The wider impact of care: (how) do community-based social care services support older carers?
Stacey Rand (University of Kent)
Social care has a much wider resonance beyond the direct service/ user dynamic, involving families, friends and often unpaid carers. Stacey Rand, Senior Research Fellow at the Personal Social Service Research Unit (PSSRU), University of Kent, shares insights from her work in this area.
Policy, research and practice tends to focus on the effect of community-based social care on the lives of adults with support needs. However, the wider impact of social care (the effect also on family and friends, especially unpaid carers) should be taken into account, both as a way of properly valuing care and a route to better supporting people.
This approach is summed up in this quote, from a family carer I spoke to:
“If we’re getting the right services, he’s happy and I’m happy. We’re all happy bunnies.”
This interest in the wider impact of care was developed in a brief discussion paper. This also led to a new project: the dyadic impact of social care (DYADS) study, which is due to complete in early 2023.
What is the ‘whole family’ or ‘dyadic outcomes’ approach?
The majority of UK family carers are aged between 45 and 65 years, but the fastest growing group of carers are those aged 65, or over. There are an estimated two million older carers in the UK, which doubled to 4 million during the early phase of the Covid-19 pandemic. These older carers are more likely to care for a spouse or partner, live with that person, engage in mutual caring (also known as co-caring) where each person supports the other but in different ways, and provide high-intensity support, sometimes 24/7. They contribute significantly to the estimated £135 billion worth of care provided by families in the UK, each year. Despite this, carers aged 65 or over remain relatively unrecognised in policy, research and practice.
In policy terms, this view of the wider impact of social care is referred to as the whole family approach. It is also sometimes referred to as dyadic (=of two people, in relationship; here, an adult with support needs and their carer).
In my research, I have explored both why we need to understand the effect of services on people’s lives (their quality of life, not just individually, but as a dyad) but also, how a view of the interpersonal aspects of care, especially between adults with support needs and carers.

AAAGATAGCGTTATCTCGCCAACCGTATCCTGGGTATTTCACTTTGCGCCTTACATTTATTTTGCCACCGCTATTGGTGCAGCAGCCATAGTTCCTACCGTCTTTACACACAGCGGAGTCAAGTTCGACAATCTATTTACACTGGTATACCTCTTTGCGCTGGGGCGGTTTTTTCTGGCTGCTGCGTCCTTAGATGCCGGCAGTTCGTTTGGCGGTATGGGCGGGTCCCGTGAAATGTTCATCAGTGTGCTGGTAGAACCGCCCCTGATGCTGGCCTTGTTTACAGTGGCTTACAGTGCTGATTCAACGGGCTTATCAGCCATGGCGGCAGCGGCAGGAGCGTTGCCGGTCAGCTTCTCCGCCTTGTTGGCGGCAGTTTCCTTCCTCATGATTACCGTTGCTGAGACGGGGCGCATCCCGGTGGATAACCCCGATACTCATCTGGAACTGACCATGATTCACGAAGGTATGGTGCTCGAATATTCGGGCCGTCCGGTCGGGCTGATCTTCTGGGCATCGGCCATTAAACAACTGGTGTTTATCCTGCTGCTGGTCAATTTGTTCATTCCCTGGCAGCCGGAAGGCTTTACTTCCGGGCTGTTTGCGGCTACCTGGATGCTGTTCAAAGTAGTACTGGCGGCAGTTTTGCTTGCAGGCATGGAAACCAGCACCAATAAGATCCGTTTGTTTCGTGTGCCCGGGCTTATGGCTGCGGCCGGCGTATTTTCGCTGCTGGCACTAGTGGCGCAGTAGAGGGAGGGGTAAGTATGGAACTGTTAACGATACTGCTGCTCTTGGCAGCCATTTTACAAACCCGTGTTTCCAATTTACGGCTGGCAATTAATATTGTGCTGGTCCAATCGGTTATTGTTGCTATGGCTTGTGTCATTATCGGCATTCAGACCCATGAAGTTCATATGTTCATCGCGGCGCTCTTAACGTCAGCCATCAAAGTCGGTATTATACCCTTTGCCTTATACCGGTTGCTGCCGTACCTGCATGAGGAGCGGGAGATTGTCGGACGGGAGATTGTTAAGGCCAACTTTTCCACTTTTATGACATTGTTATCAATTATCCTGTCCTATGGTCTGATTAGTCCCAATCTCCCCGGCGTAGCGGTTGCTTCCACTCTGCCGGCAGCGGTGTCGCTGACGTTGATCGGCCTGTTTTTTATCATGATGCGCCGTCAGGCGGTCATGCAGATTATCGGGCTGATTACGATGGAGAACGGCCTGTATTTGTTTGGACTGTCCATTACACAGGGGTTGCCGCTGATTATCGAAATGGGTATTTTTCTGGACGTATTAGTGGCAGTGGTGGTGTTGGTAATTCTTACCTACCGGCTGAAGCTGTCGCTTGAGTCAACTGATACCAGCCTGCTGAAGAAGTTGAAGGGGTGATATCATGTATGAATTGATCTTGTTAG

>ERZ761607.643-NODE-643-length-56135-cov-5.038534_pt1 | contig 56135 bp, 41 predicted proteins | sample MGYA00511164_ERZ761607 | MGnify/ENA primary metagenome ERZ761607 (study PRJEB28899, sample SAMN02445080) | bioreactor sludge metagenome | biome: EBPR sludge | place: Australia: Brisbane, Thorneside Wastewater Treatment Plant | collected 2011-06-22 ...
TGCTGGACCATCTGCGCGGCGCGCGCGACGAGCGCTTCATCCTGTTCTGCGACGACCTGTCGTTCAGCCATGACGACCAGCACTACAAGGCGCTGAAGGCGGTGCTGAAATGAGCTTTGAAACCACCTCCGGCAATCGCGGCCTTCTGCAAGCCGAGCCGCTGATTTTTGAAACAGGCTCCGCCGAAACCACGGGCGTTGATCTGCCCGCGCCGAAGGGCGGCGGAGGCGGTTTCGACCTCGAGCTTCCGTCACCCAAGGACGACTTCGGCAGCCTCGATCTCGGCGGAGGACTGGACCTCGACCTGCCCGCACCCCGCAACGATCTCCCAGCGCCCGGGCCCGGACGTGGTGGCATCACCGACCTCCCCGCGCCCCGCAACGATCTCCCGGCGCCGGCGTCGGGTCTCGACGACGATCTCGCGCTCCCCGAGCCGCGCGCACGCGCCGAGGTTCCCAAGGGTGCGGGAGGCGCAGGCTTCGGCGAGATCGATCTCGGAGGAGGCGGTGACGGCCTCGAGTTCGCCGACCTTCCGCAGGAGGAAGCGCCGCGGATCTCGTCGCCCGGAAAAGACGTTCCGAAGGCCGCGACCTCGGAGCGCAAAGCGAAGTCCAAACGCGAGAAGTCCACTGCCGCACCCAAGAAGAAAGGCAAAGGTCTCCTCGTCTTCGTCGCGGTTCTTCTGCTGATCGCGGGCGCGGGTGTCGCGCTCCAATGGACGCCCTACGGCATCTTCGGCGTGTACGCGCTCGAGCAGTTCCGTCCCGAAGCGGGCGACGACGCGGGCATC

The ‘dyadic’ impact of services
It is important to recognise the role of community-based social care (e.g. home care, day activities) in supporting not only adults with support needs, but older carers in their own right. Of course, you could say that this is common sense. Many of us, from personal experience, can think of older relatives, family and friends, who have come to rely on the care offered by another older person. And we may also be able to think of the ways in which services (e.g. home care) have helped the person who needs support to live better/well, but also how they have helped (or in some cases, hindered) the relative or friend trying to support.
Research supports this view. In a survey of carers in England, three quarters reported that community-based social care services improved their quality of life. This was both directly (i.e. through services for the carer) and also indirectly (i.e. through services for the person they care for). Only a small number (2%) reported that services had a negative effect on quality of life, e.g. by adding additional burden or creating more work.
People’s quality of life is also influenced directly by other factors (e.g. age, housing), outside of the direct influence of social care. Some of these factors are shared influences on the carer and the person they support. But there is also ‘mutual influence’, whereby the quality of life of one person directly affects another person, through their relationship and social interactions. Such mutual influence has been found for one aspect of social care-related quality of life, feeling in control of daily life. This is important as it shows the different way(s) in which quality of life can be influenced (i.e. by social care support, other factors, by shared environment and also through the caring relationship). It also highlights how we need to account for the relational aspects of care and also that the ‘wider impact’ of care, on both an adult with support needs and their carer(s), may support better outcomes.
Good quality, responsive community-based services play an important role in supporting adults with support needs and their carers, reducing the risk of adverse health and quality of life outcomes. There is a need for care policy and practice to consider both carers and the people they support, together, to ensure good outcomes and to make sure that the true wider value of social care is considered.
S Rand (2023) The wider impact of care: (how) do community-based social care services support older carers?, NIHR School for Social Care Research Blog, 16 January 2023